It is our intent to discuss only those topics directly relevant to the designation of critical habitat in this notice. For more information on the taxonomy and biology of Poa atropurpurea and Taraxacum californicum, refer to the final listing rule published in the Federal Register on September 14, 1998 (63 FR 49006) and the proposed critical habitat rule published on August 7, 2007 (73 FR 44232).
On September 13, 2004, the Center for Biological Diversity (CBD) and California Native Plant Society (CNPS) challenged our failure to designate critical habitat for Poa atropurpurea and Taraxacum californicum (CBD and CNPS v. Norton, 04-1150 RT SGLx; C.D. Cal.). In settlement of the lawsuit, the Service agreed to submit to the Federal Register a proposed rule to designate critical habitat, if prudent, on or before July 27, 2007, and a final designation by July 25, 2008. On August 7, 2007, we published a proposed rule to designate critical habitat, identifying approximately 3,014 acres (ac) (1,221 hectares (ha)) of land in San Bernardino and San Diego Counties, California, as critical habitat for P. atropurpurea, and approximately 1,930 ac (782 ha) of land in San Bernardino County, California, as critical habitat for T. californicum (72 FR 44232). During the first open comment period, we received a request for a public hearing. To respond to this request, we reopened the comment period from December 11, 2007, to January 25, 2008 (72 FR 70284), and conducted the public hearing in San Bernardino, California on January 10, 2008.
Section 3 of the Act defines critical habitat as the specific areas within the geographical area occupied by a species, at the time it is listed in accordance with the Act, on which are found those physical or biological features essential to the conservation of the species and that may require special management considerations or protection, and specific areas outside the geographical area occupied by a species at the time it is listed, upon a determination that such areas are essential for the conservation of the species. If the proposed rule is made final, section 7 of the Act will prohibit destruction or adverse modification of critical habitat by any activity funded, authorized, or carried out by any Federal agency. Federal agencies proposing actions affecting areas designated as critical habitat must consult with us on the effects of their proposed actions, in accordance with section 7(a)(2) of the Act.
New Information Received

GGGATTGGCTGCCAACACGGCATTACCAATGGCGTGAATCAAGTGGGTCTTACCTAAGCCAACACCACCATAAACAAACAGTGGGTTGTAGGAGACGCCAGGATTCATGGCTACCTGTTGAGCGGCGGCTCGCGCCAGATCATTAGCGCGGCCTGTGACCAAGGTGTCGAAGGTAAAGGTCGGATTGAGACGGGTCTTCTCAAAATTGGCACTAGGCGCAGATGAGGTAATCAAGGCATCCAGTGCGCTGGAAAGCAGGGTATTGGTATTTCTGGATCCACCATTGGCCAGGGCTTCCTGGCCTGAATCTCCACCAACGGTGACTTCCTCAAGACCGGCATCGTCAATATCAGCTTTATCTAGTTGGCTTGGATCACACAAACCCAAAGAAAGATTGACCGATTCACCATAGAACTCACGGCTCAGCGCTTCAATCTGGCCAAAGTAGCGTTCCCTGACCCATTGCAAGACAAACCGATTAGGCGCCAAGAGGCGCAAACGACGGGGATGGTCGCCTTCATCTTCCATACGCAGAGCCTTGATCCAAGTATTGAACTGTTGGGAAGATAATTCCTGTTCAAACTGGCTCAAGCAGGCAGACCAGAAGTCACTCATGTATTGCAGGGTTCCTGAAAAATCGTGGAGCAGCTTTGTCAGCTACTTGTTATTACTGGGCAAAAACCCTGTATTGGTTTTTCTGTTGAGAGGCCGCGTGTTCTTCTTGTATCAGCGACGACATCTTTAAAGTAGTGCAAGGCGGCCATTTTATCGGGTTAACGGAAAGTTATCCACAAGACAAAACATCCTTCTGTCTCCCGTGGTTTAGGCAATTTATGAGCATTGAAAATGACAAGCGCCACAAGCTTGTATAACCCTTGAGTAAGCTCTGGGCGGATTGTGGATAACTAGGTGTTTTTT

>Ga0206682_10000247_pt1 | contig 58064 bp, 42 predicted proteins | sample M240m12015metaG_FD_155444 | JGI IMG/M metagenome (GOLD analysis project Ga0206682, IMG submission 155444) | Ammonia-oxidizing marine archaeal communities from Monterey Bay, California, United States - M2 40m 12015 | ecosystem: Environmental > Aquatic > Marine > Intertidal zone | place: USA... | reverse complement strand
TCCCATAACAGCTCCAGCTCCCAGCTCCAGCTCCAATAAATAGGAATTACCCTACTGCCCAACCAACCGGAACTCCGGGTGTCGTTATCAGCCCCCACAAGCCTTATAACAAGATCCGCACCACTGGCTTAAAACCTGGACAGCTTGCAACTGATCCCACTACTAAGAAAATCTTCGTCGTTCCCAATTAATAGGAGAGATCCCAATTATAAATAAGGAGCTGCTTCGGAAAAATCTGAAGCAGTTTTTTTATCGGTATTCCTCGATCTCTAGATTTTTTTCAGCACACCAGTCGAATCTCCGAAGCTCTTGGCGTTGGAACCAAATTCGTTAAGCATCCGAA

During the first two comment periods, we received new information indicating that some portions of the proposed critical habitat in Unit 1 (Pan Hot Springs), Unit 14 (Laguna Meadow), and Unit 15 (Bear Valley) may not contain the physical and biological features essential to the conservation of Poa atropurpurea. By this document, we are notifying the public that the final designation of critical habitat may differ from the proposed rule published on August 7, 2007 (72 FR 44232). We intend to use the best available science to delineate the specific geographic areas that contain the primary constituent elements for P. atropurpurea laid out in the appropriate quantity and spatial arrangement for the conservation Start Printed Page 20602of the species. Therefore, we are requesting any additional information that may be useful in reassessing the proposed boundaries of Unit 1, Unit 14, or Unit 15 for P. atropurpurea. In particular, information indicating the distribution of any primary constituent element in these units would be helpful to improving the final critical habitat designation.
Additionally, we received several other comments related to proposed Unit 1 (Pan Hot Springs Meadow). We received information indicating that lands within or adjacent to Pan Hot Springs are considered sacred by the San Miguel Band of Mission Indians, and are seeking input from the San Miguel Band of Mission Indians and the public at large to better understand if the designation of critical habitat would have any impacts on the use of this sacred site. Secondly, we received information from members of the Board of Directors for the Big Bear City Community Services District (BBCCSD) indicating that they are interested in developing a conservation strategy or habitat management plan to conserve areas within proposed Unit 1. Should such a plan be submitted prior to the close of this public comment period, we will evaluate the appropriateness of excluding this area under section 4(b)(2) of the Act. Finally, we received new information from one of our peer reviewers indicating that Unit 1, which was only proposed as critical habitat for Poa atropurpurea, should also be considered as critical habitat for Taraxacum californicum because it meets our criteria for critical habitat. This information is explained in greater detail below in the “Unit 1: Pan Hot Springs Meadow” section. At this time, we are considering the possibility of including this unit as critical habitat for T. californicum.
Unit 1: Pan Hot Springs Meadow